New Great Awakening: Should Pastors and Churches Be Involved in Politics?


I recently wrote about a movement calling Americans to pray, hoping for a revival in the land — a New Great Awakening — because it is becoming clear that our political systems alone cannot fix what ails our country.

Visiting the United States in the early 19th century, French historian and political thinker Alexis de Tocqueville witnessed the Second Great Awakening. In his classic work, Democracy in America, Tocqueville examined the influence that religious beliefs exerted on political life.

Tocqueville said that Americans from many different sects (predominantly Protestant) worshiped the same Creator and preached a common morality. He discovered that religion had a profound influence on American life:

America is…the place in the world where the Christian religion has most persevered genuine powers over souls; and nothing shows better how useful and natural to man it is in our day, since the country in which it exercises the greatest empire is at the same time the most enlightened and most free.

Tocqueville went on to describe the audacious, innovative spirits and logical minds of Americans, bound only by religion’s accepted moral boundaries:

So, therefore, at the same time that the law permits the American people to do everything, religion prevents them from conceiving everything and forbids them to dare everything.”

There was no need for a massive federal or state bureaucracy; government was limited because Christian piety was the prevailing, unwritten law of the land. Americans were largely able to self-govern without the jackboot of government on their necks.


But Tocqueville also found that the clergy entangled very little with politics and government. He said that they took a sort of professional pride in distancing themselves from political power.

I heard them anathematize ambition and bad faith, whatever might be the political opinions with which these took care to cover themselves…I saw them separate themselves carefully from all parties, and avoid contact with them with all the ardor of personal interest.

Tocqueville pondered the wisdom of the separation and concluded that the American clergy were acting in the best interest of their republican government to avoid pledging allegiances to parties or individuals, saying that:

American [clergy]…saw that they had to renounce religious influence if they wanted to acquire political power, and they preferred to lose the support of power rather than to share in its vicissitudes.

Tocqueville’s observations are something we ought to thoughtfully consider in 2013.

Despite years of churches and pastors supporting (or appearing to support) the Republican Party and its candidates — with a long list of disappointments — both the country and the Republican Party seem to be getting worse. We continue to lurch headlong toward financial, moral, and spiritual destruction, some of it perpetrated by those claiming to be our political allies. And it’s not a Republican problem alone. The Democrats have let down the churches they claim to serve as well.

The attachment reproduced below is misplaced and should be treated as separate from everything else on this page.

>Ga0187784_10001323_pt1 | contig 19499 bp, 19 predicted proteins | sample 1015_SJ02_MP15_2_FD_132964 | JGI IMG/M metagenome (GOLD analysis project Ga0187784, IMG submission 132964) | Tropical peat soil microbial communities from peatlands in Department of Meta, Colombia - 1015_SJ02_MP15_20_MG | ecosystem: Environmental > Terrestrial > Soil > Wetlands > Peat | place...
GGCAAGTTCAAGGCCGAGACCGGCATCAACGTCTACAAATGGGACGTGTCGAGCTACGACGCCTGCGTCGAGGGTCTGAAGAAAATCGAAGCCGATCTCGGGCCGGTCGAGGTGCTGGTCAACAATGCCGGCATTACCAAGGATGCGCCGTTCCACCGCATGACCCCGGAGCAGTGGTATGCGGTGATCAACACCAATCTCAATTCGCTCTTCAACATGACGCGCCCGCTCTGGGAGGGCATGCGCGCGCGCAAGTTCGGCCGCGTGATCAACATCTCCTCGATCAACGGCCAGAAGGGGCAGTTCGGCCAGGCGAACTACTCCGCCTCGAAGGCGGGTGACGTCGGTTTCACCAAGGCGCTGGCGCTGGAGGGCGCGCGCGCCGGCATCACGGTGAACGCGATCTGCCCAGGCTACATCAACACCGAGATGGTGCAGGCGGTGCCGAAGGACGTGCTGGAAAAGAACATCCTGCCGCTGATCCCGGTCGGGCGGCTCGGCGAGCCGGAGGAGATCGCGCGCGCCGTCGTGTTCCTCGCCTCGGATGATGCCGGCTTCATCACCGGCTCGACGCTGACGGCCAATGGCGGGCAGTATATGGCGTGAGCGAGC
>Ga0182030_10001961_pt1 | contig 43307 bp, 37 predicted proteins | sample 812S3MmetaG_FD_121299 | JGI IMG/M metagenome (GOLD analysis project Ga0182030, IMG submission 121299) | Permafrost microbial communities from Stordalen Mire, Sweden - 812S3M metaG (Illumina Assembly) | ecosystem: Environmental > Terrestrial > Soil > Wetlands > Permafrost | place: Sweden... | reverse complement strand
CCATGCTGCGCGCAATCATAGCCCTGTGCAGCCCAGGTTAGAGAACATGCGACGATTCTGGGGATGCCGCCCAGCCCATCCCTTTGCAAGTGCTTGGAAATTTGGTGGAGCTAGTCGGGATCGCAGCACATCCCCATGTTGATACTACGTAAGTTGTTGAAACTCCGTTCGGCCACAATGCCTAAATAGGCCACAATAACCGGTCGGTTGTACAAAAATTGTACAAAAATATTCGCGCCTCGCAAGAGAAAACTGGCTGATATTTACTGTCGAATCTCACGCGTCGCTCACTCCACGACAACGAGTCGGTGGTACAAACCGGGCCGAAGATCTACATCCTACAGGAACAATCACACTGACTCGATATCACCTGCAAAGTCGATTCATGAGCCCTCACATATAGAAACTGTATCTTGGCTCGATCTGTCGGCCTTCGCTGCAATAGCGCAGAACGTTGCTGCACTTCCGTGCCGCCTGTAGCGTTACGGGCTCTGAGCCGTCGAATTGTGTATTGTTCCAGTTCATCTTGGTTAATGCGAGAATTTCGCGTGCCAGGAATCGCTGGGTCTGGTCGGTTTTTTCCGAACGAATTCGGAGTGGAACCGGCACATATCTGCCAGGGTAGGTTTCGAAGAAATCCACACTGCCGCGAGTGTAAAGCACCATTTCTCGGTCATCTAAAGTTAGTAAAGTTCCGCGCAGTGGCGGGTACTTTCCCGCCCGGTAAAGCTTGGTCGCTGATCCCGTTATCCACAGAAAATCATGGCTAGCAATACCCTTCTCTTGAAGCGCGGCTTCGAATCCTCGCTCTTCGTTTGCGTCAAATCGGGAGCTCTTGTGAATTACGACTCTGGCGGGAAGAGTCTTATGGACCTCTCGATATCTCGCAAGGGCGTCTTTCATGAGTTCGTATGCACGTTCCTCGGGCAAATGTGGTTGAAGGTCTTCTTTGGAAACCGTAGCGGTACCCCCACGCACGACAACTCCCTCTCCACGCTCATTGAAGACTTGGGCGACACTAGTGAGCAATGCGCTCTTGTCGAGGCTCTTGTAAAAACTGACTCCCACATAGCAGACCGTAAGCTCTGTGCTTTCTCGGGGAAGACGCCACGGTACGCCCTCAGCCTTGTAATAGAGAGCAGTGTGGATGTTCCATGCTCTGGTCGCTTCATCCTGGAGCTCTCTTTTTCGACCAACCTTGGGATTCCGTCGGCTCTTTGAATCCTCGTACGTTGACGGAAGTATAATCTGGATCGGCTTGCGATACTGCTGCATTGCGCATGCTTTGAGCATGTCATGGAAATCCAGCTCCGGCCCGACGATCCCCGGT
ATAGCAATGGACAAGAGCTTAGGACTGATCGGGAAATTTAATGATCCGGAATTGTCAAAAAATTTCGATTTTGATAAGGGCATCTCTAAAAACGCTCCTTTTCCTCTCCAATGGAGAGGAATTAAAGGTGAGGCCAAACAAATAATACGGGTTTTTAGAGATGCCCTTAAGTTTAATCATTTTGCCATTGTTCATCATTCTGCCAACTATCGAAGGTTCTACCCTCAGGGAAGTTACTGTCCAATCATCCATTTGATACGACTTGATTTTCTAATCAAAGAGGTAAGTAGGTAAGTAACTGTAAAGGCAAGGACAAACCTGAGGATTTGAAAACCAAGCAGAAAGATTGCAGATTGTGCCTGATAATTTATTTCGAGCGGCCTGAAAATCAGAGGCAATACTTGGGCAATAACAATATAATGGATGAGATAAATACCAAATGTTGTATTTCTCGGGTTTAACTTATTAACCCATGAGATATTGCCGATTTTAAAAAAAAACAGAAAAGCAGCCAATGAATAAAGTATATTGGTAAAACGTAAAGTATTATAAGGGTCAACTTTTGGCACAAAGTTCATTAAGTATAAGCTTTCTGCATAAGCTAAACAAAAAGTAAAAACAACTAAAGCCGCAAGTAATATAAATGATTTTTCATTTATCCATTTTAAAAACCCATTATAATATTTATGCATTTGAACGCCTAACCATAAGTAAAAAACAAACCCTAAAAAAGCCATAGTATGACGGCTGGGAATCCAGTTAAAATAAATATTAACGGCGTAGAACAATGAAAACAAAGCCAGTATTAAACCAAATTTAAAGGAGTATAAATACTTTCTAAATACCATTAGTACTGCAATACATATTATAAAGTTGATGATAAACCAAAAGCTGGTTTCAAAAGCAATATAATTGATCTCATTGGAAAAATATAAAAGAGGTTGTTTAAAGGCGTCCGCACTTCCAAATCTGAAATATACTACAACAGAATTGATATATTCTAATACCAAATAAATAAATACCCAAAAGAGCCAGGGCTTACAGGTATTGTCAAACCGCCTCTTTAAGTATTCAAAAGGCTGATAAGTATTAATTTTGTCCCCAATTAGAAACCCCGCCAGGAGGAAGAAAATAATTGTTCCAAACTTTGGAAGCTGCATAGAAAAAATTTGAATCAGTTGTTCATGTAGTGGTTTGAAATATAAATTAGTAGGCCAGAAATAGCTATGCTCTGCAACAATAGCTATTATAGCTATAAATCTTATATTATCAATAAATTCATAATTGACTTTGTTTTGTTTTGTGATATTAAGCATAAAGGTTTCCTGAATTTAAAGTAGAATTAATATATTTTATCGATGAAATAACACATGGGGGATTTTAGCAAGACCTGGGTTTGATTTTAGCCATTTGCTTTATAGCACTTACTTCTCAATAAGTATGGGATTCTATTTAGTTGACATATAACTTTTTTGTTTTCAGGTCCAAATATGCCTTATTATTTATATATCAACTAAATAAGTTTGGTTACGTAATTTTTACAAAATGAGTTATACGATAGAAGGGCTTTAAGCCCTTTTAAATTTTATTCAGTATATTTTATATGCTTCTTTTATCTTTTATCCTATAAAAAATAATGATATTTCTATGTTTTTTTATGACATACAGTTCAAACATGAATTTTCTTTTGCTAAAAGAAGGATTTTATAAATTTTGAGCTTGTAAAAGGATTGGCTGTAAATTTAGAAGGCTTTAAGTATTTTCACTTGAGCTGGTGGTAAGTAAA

What if churches left politics to individuals (including church members who want to be involved in politics) and American Christianity ceased to be associated with the Republican and Democratic parties? (Be honest: have the associations been good for the reputations of anyone involved?)

While I believe pastors and churches absolutely have the right to speak out on political issues, I’m not convinced it’s wise to do so.

What if the church focused on the Apostle Paul’s instruction to Timothy? Paul wrote while imprisoned in Rome, likely knowing that his death was imminent. Paul exhorted his friend to be faithful in the way he led the church:

[P]reach the word; be ready in season and out of season; reprove, rebuke, and exhort, with complete patience and teaching. For the time is coming when people will not endure sound teaching, but having itching ears they will accumulate for themselves teachers to suit their own passions, and will turn away from listening to the truth and wander off into myths. As for you, always be sober-minded, endure suffering, do the work of an evangelist, fulfill your ministry (2 Timothy 4:2-5).

What if the church just did that? It’s surely a full-time calling and if the church did only that, just like in Tocqueville’s time, there would be no need for the clergy or churches to involve themselves in politics. We would see men and women repenting of their sins, accepting God’s free gift of salvation through Christ’s substitutionary death on the cross, and striving to live according to biblical truth and principals in their daily lives.

Churches like this would have a transformative effect on the culture. We would see, as Tocqueville did, that religion would “direct mores” and the church’s real political power would come by influencing the family, the most basic form of government: “[I]t is in regulating the family that it works to regulate the state.” Churches focusing on teaching the whole counsel of God, including the moral issues of the day, would lead many to faith and as a result, would lead to electing good leaders. Then we would see our nation once again returning  to the Founders’ vision of self-government.